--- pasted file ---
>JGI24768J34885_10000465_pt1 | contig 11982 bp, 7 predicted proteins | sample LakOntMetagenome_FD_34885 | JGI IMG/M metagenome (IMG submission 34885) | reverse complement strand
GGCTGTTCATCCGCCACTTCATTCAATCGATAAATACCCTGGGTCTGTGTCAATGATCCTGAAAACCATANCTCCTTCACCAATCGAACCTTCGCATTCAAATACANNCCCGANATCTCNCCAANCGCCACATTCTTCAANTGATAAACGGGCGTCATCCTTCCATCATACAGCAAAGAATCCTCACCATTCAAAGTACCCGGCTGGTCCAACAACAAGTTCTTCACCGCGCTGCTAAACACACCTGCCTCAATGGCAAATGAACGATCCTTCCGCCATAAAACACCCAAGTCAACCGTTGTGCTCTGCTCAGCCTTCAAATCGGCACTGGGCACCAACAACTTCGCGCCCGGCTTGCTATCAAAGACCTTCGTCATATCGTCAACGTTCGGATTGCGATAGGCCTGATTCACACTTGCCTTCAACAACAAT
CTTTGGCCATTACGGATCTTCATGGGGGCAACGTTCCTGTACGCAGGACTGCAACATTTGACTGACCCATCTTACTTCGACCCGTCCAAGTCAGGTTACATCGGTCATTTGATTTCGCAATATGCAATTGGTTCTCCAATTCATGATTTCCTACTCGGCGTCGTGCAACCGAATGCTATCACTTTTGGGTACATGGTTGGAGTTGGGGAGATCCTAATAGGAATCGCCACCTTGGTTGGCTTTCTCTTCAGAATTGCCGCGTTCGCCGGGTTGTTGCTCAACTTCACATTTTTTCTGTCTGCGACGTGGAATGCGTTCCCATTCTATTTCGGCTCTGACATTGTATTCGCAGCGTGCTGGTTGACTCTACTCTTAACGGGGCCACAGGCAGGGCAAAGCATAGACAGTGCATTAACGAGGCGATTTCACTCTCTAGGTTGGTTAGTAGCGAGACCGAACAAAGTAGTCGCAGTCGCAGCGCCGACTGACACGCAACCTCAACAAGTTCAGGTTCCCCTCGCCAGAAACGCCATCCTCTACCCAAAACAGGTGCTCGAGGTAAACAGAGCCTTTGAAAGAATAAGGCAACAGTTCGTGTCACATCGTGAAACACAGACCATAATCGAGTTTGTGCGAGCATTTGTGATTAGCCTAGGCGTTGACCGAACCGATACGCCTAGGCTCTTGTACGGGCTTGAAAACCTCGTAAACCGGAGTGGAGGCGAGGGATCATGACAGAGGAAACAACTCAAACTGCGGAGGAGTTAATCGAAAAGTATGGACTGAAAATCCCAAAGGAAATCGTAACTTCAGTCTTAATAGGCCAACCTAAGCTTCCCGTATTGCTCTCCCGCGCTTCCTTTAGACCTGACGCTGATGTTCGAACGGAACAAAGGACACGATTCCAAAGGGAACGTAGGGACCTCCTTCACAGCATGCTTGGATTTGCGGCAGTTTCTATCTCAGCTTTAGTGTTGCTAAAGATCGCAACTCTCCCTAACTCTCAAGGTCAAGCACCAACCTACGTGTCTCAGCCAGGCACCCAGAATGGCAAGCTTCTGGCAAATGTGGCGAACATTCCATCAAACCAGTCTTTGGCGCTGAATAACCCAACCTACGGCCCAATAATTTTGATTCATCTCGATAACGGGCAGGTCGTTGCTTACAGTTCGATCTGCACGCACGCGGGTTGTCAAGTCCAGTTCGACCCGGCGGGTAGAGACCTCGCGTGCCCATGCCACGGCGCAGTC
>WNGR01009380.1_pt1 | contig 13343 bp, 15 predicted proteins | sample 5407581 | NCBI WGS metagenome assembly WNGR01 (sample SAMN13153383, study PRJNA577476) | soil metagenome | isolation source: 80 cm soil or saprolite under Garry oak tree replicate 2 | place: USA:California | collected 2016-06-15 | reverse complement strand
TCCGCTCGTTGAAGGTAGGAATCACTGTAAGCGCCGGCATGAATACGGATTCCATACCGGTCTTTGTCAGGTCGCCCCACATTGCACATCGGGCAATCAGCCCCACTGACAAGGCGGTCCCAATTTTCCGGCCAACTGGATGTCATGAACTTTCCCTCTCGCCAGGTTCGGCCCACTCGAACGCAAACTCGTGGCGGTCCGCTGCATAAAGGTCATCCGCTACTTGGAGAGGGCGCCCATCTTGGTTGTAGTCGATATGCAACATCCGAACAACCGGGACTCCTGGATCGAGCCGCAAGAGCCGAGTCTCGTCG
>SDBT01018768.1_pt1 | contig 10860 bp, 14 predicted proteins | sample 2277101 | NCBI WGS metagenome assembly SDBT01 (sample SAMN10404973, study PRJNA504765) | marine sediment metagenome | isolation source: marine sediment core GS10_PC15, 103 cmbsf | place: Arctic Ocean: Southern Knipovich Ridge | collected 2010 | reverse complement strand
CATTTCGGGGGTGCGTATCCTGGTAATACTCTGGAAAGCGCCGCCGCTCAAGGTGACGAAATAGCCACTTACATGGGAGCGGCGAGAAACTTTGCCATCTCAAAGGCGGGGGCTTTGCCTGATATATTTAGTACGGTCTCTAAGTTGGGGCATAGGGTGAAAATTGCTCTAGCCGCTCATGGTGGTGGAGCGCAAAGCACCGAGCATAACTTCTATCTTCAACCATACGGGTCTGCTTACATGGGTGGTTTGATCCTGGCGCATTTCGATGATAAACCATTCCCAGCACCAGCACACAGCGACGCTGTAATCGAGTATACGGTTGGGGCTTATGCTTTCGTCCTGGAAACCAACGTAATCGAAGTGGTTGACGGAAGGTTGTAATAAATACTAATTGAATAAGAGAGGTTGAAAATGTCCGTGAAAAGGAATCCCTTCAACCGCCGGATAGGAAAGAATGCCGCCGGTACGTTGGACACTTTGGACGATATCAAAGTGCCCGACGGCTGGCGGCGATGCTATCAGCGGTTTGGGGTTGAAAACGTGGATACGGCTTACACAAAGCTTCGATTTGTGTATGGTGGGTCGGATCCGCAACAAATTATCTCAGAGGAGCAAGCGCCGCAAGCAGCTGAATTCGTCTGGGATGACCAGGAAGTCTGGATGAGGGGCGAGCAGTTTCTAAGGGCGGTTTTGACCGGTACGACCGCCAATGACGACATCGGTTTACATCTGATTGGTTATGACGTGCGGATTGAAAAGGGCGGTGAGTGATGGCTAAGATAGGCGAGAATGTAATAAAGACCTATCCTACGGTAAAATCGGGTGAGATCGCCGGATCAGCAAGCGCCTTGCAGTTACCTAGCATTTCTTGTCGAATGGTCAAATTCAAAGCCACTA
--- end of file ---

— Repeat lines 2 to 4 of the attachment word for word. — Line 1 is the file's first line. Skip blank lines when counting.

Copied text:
GGCTGTTCATCCGCCACTTCATTCAATCGATAAATACCCTGGGTCTGTGTCAATGATCCTGAAAACCATANCTCCTTCACCAATCGAACCTTCGCATTCAAATACANNCCCGANATCTCNCCAANCGCCACATTCTTCAANTGATAAACGGGCGTCATCCTTCCATCATACAGCAAAGAATCCTCACCATTCAAAGTACCCGGCTGGTCCAACAACAAGTTCTTCACCGCGCTGCTAAACACACCTGCCTCAATGGCAAATGAACGATCCTTCCGCCATAAAACACCCAAGTCAACCGTTGTGCTCTGCTCAGCCTTCAAATCGGCACTGGGCACCAACAACTTCGCGCCCGGCTTGCTATCAAAGACCTTCGTCATATCGTCAACGTTCGGATTGCGATAGGCCTGATTCACACTTGCCTTCAACAACAAT
CTTTGGCCATTACGGATCTTCATGGGGGCAACGTTCCTGTACGCAGGACTGCAACATTTGACTGACCCATCTTACTTCGACCCGTCCAAGTCAGGTTACATCGGTCATTTGATTTCGCAATATGCAATTGGTTCTCCAATTCATGATTTCCTACTCGGCGTCGTGCAACCGAATGCTATCACTTTTGGGTACATGGTTGGAGTTGGGGAGATCCTAATAGGAATCGCCACCTTGGTTGGCTTTCTCTTCAGAATTGCCGCGTTCGCCGGGTTGTTGCTCAACTTCACATTTTTTCTGTCTGCGACGTGGAATGCGTTCCCATTCTATTTCGGCTCTGACATTGTATTCGCAGCGTGCTGGTTGACTCTACTCTTAACGGGGCCACAGGCAGGGCAAAGCATAGACAGTGCATTAACGAGGCGATTTCACTCTCTAGGTTGGTTAGTAGCGAGACCGAACAAAGTAGTCGCAGTCGCAGCGCCGACTGACACGCAACCTCAACAAGTTCAGGTTCCCCTCGCCAGAAACGCCATCCTCTACCCAAAACAGGTGCTCGAGGTAAACAGAGCCTTTGAAAGAATAAGGCAACAGTTCGTGTCACATCGTGAAACACAGACCATAATCGAGTTTGTGCGAGCATTTGTGATTAGCCTAGGCGTTGACCGAACCGATACGCCTAGGCTCTTGTACGGGCTTGAAAACCTCGTAAACCGGAGTGGAGGCGAGGGATCATGACAGAGGAAACAACTCAAACTGCGGAGGAGTTAATCGAAAAGTATGGACTGAAAATCCCAAAGGAAATCGTAACTTCAGTCTTAATAGGCCAACCTAAGCTTCCCGTATTGCTCTCCCGCGCTTCCTTTAGACCTGACGCTGATGTTCGAACGGAACAAAGGACACGATTCCAAAGGGAACGTAGGGACCTCCTTCACAGCATGCTTGGATTTGCGGCAGTTTCTATCTCAGCTTTAGTGTTGCTAAAGATCGCAACTCTCCCTAACTCTCAAGGTCAAGCACCAACCTACGTGTCTCAGCCAGGCACCCAGAATGGCAAGCTTCTGGCAAATGTGGCGAACATTCCATCAAACCAGTCTTTGGCGCTGAATAACCCAACCTACGGCCCAATAATTTTGATTCATCTCGATAACGGGCAGGTCGTTGCTTACAGTTCGATCTGCACGCACGCGGGTTGTCAAGTCCAGTTCGACCCGGCGGGTAGAGACCTCGCGTGCCCATGCCACGGCGCAGTC
>WNGR01009380.1_pt1 | contig 13343 bp, 15 predicted proteins | sample 5407581 | NCBI WGS metagenome assembly WNGR01 (sample SAMN13153383, study PRJNA577476) | soil metagenome | isolation source: 80 cm soil or saprolite under Garry oak tree replicate 2 | place: USA:California | collected 2016-06-15 | reverse complement strand